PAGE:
Revised Security Certificate Legislation

Martha Peden
December 21, 2007

A Parliamentary committee report regarding Bill C-3, An Act to amend the Immigration and Refugee Protection Act (certificate and special advocate) and to make a consequential amendment to another Act, was debated in the House of Commons on December 10, 2007. The Bill must undergo a third reading before it can receive royal assent and become law.

Bill C-3 is a legislative response by the Federal Government to the Supreme Court of Canada’s decision in Charkaoui v. Canada (Citizenship and Immigration) [1]. In that case, the Court ruled that aspects of the security certificate regime violated sections 7, 9 and 10 of the Charter of Rights and Freedoms. Security certificates are used by government authorities to detain and deport terrorist suspects; they cannot be used against Canadian citizens.

The Court gave Parliament until February 23, 2008, to revise the current legislation, after which point it becomes of no force or effect. Before the House of Commons, Dave Mackenzie, Parliamentary Secretary to the Minister of Public Safety, emphasized the urgency in passing the bill [2]. The recent support of the Opposition Liberals suggests that Bill C-3 will likely pass a third reading prior to the February deadline [3].

The Bill revises the security certificate process by declaring ineligible any evidence elicited through torture, and granting the right of review within 48 hours of detainment to both permanent residents and foreign nationals.

Another major revision is the incorporation of the special advocate – an idea first developed in Britain to prosecute detained terrorist suspects while ensuring a fair hearing. Bill C-3 legislates that the “special advocate” would be a lawyer chosen by the detainee from a list of lawyers prepared by the Minister of Justice. The lawyer would represent the detainee in Federal Court proceedings and be privy to any classified information. Previously, security certificate proceedings were held in camera (a judge’s private chambers) and ex parte (without the accused present). Now, through the special advocate, the detainee can know the case against them and challenge the classified evidence. Although there is no solicitor-client privilege between the special advocate and the detainee, the special advocate cannot be compelled to testify against the detainee regarding confidential conversations between them.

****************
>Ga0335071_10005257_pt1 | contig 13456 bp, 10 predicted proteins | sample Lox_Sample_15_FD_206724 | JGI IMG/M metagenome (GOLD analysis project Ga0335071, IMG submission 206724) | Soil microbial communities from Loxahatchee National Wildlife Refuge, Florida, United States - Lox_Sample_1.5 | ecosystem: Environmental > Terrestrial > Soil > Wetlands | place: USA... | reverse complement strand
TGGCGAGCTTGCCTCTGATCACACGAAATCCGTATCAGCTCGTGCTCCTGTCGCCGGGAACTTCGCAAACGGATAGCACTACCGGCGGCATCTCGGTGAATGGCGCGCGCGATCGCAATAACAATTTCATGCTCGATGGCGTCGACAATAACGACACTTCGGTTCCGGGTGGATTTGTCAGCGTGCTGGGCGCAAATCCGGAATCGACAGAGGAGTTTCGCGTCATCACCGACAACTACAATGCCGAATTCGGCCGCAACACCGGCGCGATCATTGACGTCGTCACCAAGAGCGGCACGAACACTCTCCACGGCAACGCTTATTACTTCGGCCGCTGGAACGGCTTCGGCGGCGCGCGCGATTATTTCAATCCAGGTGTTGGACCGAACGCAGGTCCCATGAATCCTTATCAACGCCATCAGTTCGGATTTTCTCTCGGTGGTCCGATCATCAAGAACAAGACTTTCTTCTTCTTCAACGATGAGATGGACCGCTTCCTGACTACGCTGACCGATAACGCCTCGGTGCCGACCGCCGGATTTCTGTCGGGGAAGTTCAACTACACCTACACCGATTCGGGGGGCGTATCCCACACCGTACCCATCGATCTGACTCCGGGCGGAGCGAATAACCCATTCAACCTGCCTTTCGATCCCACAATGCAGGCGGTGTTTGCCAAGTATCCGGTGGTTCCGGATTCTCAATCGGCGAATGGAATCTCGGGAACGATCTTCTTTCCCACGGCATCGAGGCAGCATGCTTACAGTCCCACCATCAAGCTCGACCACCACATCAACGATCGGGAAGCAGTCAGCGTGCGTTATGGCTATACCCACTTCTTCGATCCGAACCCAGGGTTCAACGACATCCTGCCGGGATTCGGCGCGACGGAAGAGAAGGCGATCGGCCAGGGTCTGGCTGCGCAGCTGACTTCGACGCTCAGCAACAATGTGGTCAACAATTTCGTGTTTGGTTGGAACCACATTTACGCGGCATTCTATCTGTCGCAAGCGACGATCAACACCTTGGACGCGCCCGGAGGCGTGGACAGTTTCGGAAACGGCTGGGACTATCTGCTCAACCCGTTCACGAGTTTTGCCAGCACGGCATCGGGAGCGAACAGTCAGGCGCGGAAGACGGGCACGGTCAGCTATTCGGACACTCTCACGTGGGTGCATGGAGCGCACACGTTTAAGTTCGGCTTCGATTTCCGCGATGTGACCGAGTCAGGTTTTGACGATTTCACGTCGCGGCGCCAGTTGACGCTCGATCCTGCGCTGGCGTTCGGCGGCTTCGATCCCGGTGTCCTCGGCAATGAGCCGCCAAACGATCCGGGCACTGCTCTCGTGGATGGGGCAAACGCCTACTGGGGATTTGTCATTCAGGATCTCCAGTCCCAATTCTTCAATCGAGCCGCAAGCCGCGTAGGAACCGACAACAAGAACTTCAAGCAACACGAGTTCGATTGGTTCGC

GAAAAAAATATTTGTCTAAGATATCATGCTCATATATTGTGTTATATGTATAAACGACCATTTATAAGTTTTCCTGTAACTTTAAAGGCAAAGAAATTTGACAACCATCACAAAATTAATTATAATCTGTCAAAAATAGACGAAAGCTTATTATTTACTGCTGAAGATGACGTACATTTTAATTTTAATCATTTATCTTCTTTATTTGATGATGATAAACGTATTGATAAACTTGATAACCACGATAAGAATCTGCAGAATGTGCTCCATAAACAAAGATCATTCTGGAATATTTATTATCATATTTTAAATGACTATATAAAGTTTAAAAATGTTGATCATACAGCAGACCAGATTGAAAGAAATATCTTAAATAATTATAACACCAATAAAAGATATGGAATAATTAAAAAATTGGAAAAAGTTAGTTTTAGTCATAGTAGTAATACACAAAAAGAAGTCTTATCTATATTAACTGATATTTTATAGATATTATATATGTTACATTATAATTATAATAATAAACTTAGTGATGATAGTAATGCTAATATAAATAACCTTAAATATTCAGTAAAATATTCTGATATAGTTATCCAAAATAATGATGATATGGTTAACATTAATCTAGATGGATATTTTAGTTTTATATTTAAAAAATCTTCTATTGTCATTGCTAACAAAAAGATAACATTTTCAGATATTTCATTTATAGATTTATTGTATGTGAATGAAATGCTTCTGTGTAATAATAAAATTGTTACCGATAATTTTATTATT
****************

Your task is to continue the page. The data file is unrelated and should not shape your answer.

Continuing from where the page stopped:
The special advocate system has been criticized in Britain, and the use of security certificates is controversial in Canada. For example, the Canadian Bar Association recommended further legislative changes to Bill C-3 such as: forcing the “government to disclose all relevant information to the court and the special advocate, not just the evidence the government believes is helpful”; granting continued contact between the special advocate and the detainee after reviewing the secret evidence; and ensuring “sufficient logistical and administrative support to effectively challenge the evidence” [4]. Adil Charkaoui, a terrorist suspect detained under a security certificate and currently under house arrest, called the special advocate a “clown in a circus,” while another suspect, Algerian Mohamed Harkat, referred to the security certificate regime as “medieval” [5]. Both men had an opportunity to express their opinions before the Parliamentary committee in early December.

[1] 2007 SCC 9, [2007] 1 S.C.R. 350.
[2] Hansard, 39th Parliament, Second Session, Vol. 142 (26 October 2007).
[3] Jim Bronskill, “Bill revamping system of security certificates ready to be passed” CBC News (7 December 2007).
[4] “CBA says security certificate legislation (Bill C-3) needs further amendments” Canadian Bar Association, 29 November 2007.
[5] “Terror suspects dismiss security certificates as ‘medieval’ National Post, 6 December 2007.

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